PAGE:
The immediate relief needs will be determined once the populations have been settled in two camps that are being prepared to receive the military and civilian survivors, respectively. We still need to determine how much assistance will be required, but we expect that the needs will involve shelter, health, water, sanitation, food assistance, clothing and related safe cooking utensils.


Moving to the other side of the world, UN police in Kosovo have arrested three men for smuggling military weapons and explosives into Kosovo. A large quantity of illegal weapons, explosives and military equipment was also seized. According to a press release issued in Pristina, the UN mission in Kosovo says that a convoy of mules was intercepted by UN police supported by KFOR troops after it crossed into Kosovo from Albania last night in the Pec region. A press release for more details is available in our office.


We also have another press release available in which UN High Commissioner for Refugees Ruud Lubbers and the newly appointed head of the Balkan “Stability Pact,” Erhard Busek, said today that long-term Balkan stability was linked to the fate of an estimated 1 million people who remain uprooted as a result of the region’s wars.


Moving closer to home, tonight at the Guggenheim Museum, the United Nations Development Programme (UNDP) will launch its “Equator Initiative”, which seeks to highlight local achievements and foster the transfer of knowledge among countries in the equatorial belt.

The Equator Initiative Awards will be presented at the World Summit on Sustainable Development in Johannesburg, South Africa later on this year. Five communities that have shown extraordinary achievement toward reducing poverty through the use of biodiversity in the equatorial belt will receive awards. More information can be found at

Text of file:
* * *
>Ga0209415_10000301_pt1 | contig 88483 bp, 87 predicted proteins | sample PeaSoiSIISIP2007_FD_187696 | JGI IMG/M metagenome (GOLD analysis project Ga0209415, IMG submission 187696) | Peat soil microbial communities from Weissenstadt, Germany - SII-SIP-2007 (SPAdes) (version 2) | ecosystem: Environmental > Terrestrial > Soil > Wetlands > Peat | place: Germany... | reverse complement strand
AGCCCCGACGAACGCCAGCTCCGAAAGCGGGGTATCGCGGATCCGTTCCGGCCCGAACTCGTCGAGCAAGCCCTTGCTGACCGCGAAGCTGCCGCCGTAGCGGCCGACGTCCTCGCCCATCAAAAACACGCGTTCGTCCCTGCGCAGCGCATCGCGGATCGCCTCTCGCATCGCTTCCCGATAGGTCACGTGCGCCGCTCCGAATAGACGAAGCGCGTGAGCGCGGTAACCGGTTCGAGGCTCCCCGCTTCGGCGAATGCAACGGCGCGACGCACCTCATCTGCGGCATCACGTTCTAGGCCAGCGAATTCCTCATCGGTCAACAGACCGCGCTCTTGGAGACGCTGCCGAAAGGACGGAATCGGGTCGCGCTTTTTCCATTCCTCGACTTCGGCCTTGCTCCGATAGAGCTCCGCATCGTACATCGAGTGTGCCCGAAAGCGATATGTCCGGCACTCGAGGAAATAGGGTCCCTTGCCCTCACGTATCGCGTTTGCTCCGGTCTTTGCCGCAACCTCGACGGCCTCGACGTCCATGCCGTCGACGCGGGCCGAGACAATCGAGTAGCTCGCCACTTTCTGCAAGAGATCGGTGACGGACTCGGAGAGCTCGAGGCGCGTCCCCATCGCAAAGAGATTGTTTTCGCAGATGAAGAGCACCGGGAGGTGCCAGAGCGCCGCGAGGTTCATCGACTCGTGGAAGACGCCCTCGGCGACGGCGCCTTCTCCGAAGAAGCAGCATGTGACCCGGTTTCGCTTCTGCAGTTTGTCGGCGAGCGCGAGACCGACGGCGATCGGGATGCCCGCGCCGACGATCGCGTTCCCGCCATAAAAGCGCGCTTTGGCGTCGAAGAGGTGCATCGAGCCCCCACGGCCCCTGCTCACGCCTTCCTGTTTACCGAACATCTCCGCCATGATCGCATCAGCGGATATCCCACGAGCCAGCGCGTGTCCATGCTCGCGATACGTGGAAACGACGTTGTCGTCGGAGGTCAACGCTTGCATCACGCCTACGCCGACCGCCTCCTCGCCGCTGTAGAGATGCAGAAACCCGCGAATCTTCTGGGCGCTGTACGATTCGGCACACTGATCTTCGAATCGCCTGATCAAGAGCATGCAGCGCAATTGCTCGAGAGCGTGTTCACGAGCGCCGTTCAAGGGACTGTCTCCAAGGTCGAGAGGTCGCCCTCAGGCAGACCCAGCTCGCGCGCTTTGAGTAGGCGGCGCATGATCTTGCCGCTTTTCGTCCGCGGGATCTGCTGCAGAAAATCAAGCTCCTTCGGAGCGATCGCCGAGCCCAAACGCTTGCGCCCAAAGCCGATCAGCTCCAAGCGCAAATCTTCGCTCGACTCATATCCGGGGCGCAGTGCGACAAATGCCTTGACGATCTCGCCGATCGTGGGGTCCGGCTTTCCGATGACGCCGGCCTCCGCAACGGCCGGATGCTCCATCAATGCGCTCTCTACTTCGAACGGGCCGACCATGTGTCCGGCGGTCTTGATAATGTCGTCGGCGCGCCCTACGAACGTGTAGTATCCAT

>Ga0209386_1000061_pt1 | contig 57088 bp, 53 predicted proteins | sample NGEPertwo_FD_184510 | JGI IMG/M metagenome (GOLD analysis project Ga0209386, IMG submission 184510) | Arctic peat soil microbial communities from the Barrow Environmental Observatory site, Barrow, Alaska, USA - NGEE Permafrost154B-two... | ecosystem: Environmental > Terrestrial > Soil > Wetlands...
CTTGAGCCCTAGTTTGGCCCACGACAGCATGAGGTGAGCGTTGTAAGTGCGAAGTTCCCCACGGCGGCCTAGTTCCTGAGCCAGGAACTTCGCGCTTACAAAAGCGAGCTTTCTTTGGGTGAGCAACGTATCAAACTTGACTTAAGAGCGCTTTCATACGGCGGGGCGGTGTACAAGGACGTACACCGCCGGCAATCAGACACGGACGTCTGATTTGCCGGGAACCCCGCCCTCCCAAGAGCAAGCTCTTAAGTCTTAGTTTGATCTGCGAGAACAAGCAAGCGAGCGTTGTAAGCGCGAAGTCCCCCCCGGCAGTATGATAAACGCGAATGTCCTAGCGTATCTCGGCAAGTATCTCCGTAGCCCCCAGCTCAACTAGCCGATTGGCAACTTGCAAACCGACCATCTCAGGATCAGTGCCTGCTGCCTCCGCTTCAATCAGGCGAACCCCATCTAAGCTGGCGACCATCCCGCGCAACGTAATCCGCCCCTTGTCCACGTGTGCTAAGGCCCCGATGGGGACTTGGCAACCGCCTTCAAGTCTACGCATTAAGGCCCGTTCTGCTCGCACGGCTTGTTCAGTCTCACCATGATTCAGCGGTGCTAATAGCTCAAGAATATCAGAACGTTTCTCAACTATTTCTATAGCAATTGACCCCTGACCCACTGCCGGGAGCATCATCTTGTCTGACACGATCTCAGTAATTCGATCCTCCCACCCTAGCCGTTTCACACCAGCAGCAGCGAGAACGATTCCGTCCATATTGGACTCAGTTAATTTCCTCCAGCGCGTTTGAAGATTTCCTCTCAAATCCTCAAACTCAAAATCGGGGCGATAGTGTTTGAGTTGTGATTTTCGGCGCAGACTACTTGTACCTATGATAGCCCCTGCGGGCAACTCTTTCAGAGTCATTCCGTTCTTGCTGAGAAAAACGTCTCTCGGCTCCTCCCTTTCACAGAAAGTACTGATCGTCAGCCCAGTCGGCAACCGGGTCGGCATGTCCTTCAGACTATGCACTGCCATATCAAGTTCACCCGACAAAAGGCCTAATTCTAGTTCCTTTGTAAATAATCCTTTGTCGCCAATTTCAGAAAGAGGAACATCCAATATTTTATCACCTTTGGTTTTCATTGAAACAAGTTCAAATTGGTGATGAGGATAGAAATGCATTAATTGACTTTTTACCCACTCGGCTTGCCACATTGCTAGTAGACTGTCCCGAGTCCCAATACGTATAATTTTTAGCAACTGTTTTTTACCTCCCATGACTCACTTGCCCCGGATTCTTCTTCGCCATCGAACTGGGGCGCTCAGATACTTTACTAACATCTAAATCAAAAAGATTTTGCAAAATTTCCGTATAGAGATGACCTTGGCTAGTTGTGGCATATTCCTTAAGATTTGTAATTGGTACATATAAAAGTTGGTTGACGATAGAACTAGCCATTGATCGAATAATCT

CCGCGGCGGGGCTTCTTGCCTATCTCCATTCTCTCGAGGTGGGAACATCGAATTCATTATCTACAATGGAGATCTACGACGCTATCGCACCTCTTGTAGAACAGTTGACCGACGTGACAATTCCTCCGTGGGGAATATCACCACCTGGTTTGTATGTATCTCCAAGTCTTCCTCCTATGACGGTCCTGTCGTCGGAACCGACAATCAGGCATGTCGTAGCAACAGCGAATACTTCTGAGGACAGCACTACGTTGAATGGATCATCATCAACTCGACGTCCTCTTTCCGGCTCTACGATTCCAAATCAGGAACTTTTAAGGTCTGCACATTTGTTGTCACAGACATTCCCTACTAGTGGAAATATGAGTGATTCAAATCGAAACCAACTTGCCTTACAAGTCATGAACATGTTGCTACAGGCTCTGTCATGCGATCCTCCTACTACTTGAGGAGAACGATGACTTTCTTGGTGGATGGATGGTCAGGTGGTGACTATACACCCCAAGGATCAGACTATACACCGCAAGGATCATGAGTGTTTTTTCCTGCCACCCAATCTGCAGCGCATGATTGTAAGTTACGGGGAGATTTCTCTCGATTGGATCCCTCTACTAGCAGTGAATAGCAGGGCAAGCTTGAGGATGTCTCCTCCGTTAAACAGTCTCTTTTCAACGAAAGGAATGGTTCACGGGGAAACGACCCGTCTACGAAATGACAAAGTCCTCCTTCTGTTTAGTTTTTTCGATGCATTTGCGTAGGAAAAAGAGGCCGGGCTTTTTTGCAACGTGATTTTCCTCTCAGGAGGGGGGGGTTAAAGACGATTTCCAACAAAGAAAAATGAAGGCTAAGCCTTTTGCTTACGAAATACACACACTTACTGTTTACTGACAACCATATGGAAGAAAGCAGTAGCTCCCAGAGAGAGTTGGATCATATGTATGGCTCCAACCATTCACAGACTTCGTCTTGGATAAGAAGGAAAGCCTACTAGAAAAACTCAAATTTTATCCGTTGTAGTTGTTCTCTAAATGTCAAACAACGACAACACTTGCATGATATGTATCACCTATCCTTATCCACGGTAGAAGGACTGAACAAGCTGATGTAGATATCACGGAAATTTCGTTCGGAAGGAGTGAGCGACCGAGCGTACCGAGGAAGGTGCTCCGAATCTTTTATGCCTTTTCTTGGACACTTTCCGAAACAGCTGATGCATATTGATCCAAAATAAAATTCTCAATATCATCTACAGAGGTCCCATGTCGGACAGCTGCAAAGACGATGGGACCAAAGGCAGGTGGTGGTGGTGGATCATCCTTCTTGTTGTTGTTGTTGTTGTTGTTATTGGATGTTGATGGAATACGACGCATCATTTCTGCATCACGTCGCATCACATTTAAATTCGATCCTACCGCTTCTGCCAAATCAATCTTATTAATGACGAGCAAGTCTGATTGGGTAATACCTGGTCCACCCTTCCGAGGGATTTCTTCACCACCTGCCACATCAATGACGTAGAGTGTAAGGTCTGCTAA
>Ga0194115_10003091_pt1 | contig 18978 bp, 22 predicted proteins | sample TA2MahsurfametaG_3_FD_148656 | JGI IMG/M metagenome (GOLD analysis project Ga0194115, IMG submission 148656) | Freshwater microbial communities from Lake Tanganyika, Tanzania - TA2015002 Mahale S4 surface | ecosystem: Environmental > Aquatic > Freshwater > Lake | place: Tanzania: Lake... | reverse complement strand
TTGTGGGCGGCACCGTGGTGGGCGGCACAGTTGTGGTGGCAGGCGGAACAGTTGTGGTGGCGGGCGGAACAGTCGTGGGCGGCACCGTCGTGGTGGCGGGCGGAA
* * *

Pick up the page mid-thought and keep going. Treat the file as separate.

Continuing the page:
Right about now, Estonia is to deposit its instrument of ratification to the Rome Statute for the International Criminal Court. That ratification would make Estonia the 50th country to ratify the Statute, which needs to be ratified by 60 countries before it can enter into force. So we’re now just 10 ratifications away from making the International Criminal Court a reality.

Yesterday afternoon, Guatemala became the 113th country to sign the Stockholm Convention on Persistent Organic Pollutants.


Estonia today paid $52,000 to the UN regular budget, becoming the 39th Member State to pay its regular-budget dues in full for this year.

**Security for World Economic Forum

Now some housekeeping. As you know, the World Economic Forum will open at the Waldorf-Astoria Hotel tomorrow. And the host city enforcement authorities have informed us that, beginning this morning, they are enforcing street closing and some other restrictions from today to Monday, 4 February.

The traffic restrictions, near this building, during this period will include the closure of First Avenue to vehicles, from 42nd Street to 47th Street. Cars will still be permitted through the underpass at that section of First Avenue.